Currently, Calgary’s median resale price in the apartment segment sits at $315,000, a 20-per-cent increase relative to last year. But as supply continues to tighten, snatching a property below this price point is a growing challenge.

As the supply of apartment condos shrinks in Calgary’s resale market, first-time buyers and investors compete against each other, accelerating price growth.

“The inventory issue is because many people aren’t selling,” says Amanda Ku, a Calgary realtor and property manager, pointing at how a smaller inventory across segments is keeping owner-occupiers from listing their condo. Consequently, resale supply is largely contingent on sellers who, like Ms. Laratta, are looking to exit the rental market.

On Feb. 28, there were only 150 single-detached homes, 213 townhouses and 558 apartments available for sale in Calgary, Ms. Ku says. “Everything else is pending, or already sold.”

But while apartment construction in the condo market lags behind, purpose-built rentals are booming in Calgary.

Unlike 2014, when roughly 80 per cent of apartments constructed were in the condo market, purpose-built rentals now comprise about 65 per cent of completions in Calgary, and roughly 60 per cent of all apartments currently under construction.

According to Cole Haggins, president of Cedarglen Living, a Calgary builder, multifamily builders in Calgary have been shifting toward purpose-built rentals over the past two years because this type of investment offers higher returns.

“There’s been a lot of out-of-province investors coming to the Calgary marketplace,” he says. “They’re not [general contractors] or builders themselves, they’re building on an investment basis and they’re hiring third-party [general contractors] to build these units for them so they can hold them long term, or sell them to a REIT.”

But Cedarglen isn’t shifting.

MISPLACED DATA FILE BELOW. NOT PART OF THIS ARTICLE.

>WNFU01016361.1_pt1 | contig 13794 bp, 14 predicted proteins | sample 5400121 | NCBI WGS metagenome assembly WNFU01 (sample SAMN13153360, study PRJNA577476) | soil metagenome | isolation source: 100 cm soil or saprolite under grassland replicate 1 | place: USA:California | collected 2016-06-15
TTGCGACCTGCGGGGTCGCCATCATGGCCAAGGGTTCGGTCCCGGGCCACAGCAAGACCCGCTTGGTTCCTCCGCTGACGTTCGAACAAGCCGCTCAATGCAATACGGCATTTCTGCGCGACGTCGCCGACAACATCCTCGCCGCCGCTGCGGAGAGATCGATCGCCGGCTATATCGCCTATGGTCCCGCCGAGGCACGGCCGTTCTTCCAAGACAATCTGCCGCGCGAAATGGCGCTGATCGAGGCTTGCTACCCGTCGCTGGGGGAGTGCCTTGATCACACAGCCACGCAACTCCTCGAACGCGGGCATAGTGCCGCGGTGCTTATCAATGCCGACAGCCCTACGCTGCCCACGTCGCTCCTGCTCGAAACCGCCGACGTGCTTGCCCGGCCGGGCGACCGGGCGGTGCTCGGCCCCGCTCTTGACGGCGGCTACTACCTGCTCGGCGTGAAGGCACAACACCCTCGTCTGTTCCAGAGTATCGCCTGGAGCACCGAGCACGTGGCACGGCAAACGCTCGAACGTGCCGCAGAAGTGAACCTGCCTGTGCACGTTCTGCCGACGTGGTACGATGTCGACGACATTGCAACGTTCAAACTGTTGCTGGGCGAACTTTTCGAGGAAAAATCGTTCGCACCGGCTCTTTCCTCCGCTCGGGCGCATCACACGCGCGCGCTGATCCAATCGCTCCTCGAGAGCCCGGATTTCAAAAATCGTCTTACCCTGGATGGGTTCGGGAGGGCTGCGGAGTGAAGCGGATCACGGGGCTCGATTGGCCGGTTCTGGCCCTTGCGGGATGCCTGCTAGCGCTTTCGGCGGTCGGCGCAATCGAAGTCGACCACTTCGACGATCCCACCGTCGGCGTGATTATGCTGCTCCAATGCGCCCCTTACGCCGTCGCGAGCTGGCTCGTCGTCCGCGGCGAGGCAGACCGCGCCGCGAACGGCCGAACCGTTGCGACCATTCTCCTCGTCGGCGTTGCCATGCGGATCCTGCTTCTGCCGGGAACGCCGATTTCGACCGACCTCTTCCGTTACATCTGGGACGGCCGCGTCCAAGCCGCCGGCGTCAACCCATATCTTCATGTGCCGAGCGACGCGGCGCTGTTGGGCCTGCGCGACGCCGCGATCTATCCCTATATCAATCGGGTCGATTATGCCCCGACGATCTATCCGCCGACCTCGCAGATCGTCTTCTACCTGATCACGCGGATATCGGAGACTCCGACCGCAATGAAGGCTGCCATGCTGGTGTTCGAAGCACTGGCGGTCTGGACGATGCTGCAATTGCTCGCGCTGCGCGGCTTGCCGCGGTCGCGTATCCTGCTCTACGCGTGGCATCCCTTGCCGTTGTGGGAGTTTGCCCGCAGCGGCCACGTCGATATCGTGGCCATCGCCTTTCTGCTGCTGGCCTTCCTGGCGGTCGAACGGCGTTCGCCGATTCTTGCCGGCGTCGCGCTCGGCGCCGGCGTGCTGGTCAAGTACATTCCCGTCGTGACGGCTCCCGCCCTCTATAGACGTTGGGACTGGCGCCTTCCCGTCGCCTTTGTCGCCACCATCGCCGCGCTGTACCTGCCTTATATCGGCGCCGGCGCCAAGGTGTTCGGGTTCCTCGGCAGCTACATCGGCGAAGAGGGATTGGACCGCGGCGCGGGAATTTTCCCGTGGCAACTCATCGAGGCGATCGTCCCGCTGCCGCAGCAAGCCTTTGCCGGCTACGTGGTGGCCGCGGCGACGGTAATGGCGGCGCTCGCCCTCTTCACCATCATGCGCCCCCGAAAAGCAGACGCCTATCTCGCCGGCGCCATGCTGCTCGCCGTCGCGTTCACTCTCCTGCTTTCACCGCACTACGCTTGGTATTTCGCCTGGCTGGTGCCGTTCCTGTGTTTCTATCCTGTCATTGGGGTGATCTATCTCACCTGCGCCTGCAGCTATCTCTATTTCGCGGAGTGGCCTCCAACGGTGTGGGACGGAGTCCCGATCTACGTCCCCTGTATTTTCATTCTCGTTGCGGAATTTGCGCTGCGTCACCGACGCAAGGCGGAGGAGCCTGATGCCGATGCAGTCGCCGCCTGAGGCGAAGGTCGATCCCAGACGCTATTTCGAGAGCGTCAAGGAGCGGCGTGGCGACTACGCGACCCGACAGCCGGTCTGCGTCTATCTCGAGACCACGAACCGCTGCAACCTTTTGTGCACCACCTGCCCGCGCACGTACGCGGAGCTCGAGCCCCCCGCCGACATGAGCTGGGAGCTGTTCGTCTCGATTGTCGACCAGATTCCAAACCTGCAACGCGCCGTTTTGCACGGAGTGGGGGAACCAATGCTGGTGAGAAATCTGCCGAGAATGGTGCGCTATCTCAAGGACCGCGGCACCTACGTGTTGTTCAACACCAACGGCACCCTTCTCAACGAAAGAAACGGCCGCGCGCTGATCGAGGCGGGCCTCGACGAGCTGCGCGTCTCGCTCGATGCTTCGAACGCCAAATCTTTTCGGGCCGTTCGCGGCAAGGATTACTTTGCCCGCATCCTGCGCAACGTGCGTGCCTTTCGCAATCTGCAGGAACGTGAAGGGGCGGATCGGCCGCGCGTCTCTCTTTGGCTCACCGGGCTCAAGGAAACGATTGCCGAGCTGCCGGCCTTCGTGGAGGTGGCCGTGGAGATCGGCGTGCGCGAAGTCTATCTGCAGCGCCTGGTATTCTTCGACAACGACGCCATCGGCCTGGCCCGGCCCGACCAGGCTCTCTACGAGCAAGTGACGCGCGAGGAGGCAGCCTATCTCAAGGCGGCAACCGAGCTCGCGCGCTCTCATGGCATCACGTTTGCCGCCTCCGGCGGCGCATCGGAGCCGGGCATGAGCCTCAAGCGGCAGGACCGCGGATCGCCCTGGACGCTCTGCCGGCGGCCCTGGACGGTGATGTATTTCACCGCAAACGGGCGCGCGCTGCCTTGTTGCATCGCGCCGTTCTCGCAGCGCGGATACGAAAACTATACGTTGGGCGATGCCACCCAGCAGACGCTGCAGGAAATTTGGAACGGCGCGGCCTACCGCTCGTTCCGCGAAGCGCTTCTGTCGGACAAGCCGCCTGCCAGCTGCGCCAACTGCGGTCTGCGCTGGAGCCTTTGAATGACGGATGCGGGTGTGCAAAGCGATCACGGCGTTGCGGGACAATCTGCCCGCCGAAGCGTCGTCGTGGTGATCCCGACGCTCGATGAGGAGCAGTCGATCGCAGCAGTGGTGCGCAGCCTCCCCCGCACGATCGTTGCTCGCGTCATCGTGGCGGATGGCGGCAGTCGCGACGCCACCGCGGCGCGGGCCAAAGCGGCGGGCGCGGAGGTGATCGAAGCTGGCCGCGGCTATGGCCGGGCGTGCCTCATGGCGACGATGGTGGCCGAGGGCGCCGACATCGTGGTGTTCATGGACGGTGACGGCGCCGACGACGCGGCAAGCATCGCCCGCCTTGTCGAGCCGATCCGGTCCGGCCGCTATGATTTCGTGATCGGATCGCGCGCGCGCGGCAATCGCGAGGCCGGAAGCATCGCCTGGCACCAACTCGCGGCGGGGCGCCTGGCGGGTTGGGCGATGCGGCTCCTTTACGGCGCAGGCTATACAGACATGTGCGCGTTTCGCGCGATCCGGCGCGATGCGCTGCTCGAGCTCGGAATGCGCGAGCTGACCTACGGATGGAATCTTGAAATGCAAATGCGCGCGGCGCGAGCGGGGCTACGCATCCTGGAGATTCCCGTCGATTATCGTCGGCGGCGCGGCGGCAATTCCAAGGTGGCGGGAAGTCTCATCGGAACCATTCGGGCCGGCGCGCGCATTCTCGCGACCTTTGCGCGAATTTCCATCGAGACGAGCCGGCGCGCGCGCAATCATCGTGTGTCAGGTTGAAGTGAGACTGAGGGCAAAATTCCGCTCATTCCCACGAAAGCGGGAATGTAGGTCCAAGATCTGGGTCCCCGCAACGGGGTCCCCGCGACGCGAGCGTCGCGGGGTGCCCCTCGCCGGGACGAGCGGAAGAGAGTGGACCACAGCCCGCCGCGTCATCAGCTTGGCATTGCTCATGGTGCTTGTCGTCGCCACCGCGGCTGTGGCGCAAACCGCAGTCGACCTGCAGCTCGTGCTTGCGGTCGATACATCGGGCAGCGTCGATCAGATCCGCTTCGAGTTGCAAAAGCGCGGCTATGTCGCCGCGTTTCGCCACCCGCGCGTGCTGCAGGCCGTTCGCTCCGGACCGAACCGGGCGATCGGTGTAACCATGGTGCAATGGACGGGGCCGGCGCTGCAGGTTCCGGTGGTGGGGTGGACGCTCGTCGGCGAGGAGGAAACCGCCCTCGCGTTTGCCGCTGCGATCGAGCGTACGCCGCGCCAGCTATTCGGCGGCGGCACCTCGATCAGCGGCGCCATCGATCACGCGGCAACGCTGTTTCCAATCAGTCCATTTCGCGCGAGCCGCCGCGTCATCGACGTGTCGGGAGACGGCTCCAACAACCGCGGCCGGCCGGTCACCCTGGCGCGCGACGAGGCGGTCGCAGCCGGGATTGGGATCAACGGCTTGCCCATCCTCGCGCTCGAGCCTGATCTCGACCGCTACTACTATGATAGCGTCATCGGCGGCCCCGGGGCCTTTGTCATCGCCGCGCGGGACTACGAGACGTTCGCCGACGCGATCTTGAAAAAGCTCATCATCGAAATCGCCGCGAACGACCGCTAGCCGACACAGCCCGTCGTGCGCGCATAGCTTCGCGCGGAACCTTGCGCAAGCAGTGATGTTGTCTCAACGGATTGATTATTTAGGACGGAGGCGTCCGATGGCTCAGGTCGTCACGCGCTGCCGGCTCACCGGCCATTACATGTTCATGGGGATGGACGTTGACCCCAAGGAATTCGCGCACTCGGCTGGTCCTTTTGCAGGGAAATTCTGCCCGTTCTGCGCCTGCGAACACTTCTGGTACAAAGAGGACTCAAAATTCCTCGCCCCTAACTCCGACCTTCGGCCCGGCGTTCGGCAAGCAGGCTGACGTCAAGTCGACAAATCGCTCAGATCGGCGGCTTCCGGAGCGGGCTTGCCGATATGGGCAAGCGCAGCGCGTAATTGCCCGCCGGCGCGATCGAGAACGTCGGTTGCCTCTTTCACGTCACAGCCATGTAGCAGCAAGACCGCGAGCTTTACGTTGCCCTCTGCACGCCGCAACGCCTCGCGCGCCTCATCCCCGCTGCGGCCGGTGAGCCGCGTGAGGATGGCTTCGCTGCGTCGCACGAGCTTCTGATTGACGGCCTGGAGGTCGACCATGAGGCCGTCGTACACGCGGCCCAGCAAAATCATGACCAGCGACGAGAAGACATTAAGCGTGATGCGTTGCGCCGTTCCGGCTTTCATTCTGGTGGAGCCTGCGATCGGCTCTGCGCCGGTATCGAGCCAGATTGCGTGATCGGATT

With 1,025 condos currently in the pipeline, 90 per cent of Cedarglen’s preconstruction units are already sold out, Mr. Higgins says, adding that he expects to build more than 2,500 condos over the next four years.

“The next few years will be our largest years by far in terms of the total volume that we’re going to do. … [But] the big question for our industry will be labour, and if we have the available trades to handle this increased capacity, as all my competitors are generally in the same position of growth.”

Although Cedarglen Living’s target market is downsizers, Mr. Haggins has noticed a significant spike in investor buyers for their smaller-sized product, a trend that’s without precedent in Alberta’s largest city.

“Now that interest rates have stabilized, and rents have gone up, there’s a wave of buyers looking at [condos] as an investment opportunity,” he says. “Nothing like this has ever been experienced before, in terms of buying units specifically for investment purposes – Calgary’s never been that marketplace.”

As a result, local realtors like Ms. Ku are struggling to find condos for her buyer clients. “I would love to get them in, but by the time I hear about a pre-construction sale, it’s already sold out.”